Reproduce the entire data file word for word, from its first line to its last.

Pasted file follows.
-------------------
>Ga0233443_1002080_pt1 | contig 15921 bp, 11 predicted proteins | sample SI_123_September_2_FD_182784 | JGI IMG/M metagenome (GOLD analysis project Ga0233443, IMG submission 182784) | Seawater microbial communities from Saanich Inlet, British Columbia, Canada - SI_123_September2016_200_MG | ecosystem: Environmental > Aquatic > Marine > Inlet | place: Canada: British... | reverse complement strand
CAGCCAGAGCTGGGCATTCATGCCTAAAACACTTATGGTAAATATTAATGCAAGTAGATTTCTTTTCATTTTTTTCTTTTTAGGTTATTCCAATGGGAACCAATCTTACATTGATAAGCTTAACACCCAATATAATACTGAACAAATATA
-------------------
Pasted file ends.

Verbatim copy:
>Ga0233443_1002080_pt1 | contig 15921 bp, 11 predicted proteins | sample SI_123_September_2_FD_182784 | JGI IMG/M metagenome (GOLD analysis project Ga0233443, IMG submission 182784) | Seawater microbial communities from Saanich Inlet, British Columbia, Canada - SI_123_September2016_200_MG | ecosystem: Environmental > Aquatic > Marine > Inlet | place: Canada: British... | reverse complement strand
CAGCCAGAGCTGGGCATTCATGCCTAAAACACTTATGGTAAATATTAATGCAAGTAGATTTCTTTTCATTTTTTTCTTTTTAGGTTATTCCAATGGGAACCAATCTTACATTGATAAGCTTAACACCCAATATAATACTGAACAAATATA